Asking questions is a great way to learn, especially when your apps listen to voice commands.

'OK Google, what's the weather like?'

Weather is important, but sometimes you don't need a full two week forecast with barometric pressure and the exact phase of the lunar cycle. Sometimes, you just need to know if it's warm or chilly outside. Sometimes, you want to know the weather, but you just don't have your hands free.

Sometimes, you just need Google.

Google Now has always included a weather card for your current location, as well as other locations it believes you care about. With the integration of OK Google hotword detection in both the Google Now Launcher as well as some third-party launchers like Nova and Apex launchers, this inclusion meant that not only was there a weather card waiting in Google Now when you swipe up — or swipe over, in the Google Now Launcher — the weather is only a question away. Phones like the Moto X take that one step further and allow users to try have truly hands-free access to the weather.

Simple, white, and more than enough for basic weather inquiries.

However you get to Google Now, the weather offered there is easy to use and powered by The Weather Channel. The slider will reveal conditions over the hours of the selected day as you move it along, including the chance of rain and the projected wind speed. If you need a more detailed forecast than the 5-day provided, such as radar, there's a link to the full Weather Channel site in the bottom corner.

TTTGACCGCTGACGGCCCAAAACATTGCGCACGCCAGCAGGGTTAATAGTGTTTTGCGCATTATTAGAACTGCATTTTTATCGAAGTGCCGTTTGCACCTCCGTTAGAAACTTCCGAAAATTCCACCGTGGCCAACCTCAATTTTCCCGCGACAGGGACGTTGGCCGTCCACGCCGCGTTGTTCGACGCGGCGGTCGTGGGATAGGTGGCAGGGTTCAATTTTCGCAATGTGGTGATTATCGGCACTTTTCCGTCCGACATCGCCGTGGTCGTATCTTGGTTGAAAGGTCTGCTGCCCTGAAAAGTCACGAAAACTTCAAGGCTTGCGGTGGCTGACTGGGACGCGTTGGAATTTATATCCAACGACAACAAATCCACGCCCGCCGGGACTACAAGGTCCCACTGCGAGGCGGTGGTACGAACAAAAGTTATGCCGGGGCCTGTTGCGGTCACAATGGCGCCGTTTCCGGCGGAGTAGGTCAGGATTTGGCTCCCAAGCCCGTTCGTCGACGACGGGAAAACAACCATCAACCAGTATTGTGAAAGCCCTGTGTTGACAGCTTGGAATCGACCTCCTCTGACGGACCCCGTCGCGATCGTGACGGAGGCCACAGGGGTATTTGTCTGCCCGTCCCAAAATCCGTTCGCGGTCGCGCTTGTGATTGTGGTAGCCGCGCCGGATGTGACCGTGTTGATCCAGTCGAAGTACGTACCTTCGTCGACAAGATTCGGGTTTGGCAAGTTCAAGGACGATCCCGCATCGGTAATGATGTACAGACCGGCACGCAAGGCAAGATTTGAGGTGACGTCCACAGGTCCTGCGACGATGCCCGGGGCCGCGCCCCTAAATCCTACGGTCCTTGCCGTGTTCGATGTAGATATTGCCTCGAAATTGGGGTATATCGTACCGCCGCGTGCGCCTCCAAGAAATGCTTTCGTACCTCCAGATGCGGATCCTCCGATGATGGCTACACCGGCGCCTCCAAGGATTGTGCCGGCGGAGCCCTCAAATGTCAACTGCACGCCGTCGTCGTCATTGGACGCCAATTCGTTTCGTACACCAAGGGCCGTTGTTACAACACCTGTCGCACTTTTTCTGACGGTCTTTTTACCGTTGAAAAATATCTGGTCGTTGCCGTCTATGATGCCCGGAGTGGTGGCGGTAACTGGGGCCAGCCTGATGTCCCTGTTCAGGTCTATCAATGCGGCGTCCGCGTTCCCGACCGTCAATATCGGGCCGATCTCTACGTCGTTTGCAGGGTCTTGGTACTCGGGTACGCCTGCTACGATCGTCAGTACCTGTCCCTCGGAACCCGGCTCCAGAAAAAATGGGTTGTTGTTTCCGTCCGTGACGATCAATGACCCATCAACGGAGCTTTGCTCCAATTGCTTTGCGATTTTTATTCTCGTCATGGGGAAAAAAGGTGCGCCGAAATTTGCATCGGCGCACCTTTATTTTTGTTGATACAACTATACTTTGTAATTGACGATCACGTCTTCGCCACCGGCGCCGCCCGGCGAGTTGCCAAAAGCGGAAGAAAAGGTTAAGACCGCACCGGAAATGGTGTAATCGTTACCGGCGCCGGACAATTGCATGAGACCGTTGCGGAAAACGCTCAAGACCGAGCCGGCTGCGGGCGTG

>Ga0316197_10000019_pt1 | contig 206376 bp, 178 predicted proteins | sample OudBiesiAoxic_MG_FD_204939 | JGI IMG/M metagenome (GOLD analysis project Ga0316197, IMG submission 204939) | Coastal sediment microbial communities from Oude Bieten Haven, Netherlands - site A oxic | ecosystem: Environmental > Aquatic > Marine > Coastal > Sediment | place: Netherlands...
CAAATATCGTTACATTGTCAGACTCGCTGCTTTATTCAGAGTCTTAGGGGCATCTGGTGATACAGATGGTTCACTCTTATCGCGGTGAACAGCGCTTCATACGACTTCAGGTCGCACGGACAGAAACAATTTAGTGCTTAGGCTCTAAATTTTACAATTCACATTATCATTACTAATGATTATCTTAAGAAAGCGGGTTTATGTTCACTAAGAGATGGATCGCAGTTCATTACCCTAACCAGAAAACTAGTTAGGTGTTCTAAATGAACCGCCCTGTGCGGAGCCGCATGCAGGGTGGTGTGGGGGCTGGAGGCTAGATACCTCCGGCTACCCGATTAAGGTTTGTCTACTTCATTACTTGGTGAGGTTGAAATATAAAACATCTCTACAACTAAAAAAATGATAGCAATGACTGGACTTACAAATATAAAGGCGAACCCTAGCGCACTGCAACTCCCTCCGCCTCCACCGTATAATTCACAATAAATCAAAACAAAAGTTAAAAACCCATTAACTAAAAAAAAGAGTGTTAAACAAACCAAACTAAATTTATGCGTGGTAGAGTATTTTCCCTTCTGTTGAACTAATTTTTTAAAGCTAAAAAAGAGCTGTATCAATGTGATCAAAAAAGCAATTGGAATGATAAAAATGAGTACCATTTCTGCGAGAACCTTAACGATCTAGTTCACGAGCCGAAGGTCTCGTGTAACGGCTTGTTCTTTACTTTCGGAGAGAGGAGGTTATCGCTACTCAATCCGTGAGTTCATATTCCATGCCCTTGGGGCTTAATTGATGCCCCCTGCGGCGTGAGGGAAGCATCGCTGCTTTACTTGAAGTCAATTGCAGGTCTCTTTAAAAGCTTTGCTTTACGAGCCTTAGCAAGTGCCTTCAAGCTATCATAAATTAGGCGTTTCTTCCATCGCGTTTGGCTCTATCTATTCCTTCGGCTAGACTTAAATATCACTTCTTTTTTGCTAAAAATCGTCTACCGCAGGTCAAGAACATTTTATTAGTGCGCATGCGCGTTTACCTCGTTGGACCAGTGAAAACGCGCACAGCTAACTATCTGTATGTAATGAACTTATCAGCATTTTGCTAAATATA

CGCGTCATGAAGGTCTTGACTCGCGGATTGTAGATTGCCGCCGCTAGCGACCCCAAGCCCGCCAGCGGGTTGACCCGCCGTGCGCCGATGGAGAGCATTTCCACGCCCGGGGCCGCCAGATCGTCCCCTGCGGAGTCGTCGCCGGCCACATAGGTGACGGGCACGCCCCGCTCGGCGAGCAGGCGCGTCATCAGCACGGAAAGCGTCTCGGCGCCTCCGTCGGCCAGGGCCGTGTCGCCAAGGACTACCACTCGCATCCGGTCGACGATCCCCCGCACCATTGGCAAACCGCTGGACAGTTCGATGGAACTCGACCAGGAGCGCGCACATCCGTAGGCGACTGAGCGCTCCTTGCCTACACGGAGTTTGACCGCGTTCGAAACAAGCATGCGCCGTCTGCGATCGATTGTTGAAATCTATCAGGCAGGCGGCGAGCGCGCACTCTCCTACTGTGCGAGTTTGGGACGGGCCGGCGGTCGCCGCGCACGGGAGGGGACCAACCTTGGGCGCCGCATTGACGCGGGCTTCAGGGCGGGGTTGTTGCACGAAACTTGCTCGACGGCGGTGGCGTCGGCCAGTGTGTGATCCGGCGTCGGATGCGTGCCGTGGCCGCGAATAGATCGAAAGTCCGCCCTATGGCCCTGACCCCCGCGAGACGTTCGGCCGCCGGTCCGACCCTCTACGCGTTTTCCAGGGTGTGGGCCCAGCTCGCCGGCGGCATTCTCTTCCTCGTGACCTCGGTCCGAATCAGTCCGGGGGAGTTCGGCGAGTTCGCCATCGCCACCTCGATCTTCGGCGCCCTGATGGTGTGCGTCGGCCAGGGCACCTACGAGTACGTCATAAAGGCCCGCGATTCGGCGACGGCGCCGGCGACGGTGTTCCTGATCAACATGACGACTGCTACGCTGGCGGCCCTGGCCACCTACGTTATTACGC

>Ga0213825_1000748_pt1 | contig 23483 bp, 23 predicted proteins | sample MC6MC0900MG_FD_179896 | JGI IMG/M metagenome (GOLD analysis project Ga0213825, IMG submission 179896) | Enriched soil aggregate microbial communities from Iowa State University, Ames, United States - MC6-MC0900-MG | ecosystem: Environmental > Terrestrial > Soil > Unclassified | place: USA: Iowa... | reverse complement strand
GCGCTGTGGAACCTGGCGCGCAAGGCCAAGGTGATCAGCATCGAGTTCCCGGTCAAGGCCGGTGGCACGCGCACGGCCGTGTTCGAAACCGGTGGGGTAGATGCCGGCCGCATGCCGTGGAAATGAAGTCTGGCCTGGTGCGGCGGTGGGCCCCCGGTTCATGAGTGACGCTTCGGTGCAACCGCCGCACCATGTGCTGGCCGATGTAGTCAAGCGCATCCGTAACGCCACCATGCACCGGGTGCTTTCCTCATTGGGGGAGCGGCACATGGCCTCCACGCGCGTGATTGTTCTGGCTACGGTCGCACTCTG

Google Now does more than just the immediate forecast; it can help keep you safe by alerting you to any National Weather Service warnings and advisories for your locations. Be it a snowstorm that's still two days away or a tornado that's touching down across town, Google Now can alert you if it knows where you are. And those alerts and weather cards also end up on your wrist with Android Wear, or in your peripheral vision if you're a Google Glass user.

Google Now brings weather to all of your devices, even your watch.

Now, this won't be putting dedicated weather apps out of business anytime soon, but the convenience of Google Now's weather card is something Android users — and all Google Users, as these cards appear on Chromebooks and iOS devices, too — can rely on in a pinch. Do you use Google Now's weather card, or do you leave your weather needs to a dedicated app? Does Google Now's voice integration allow the weather card to supplement your weather apps when you need to know the weather while you're getting dressed in the morning? Tell us in the comments below.

Read: The best weather apps for Android

Read: The best weather radar apps for American users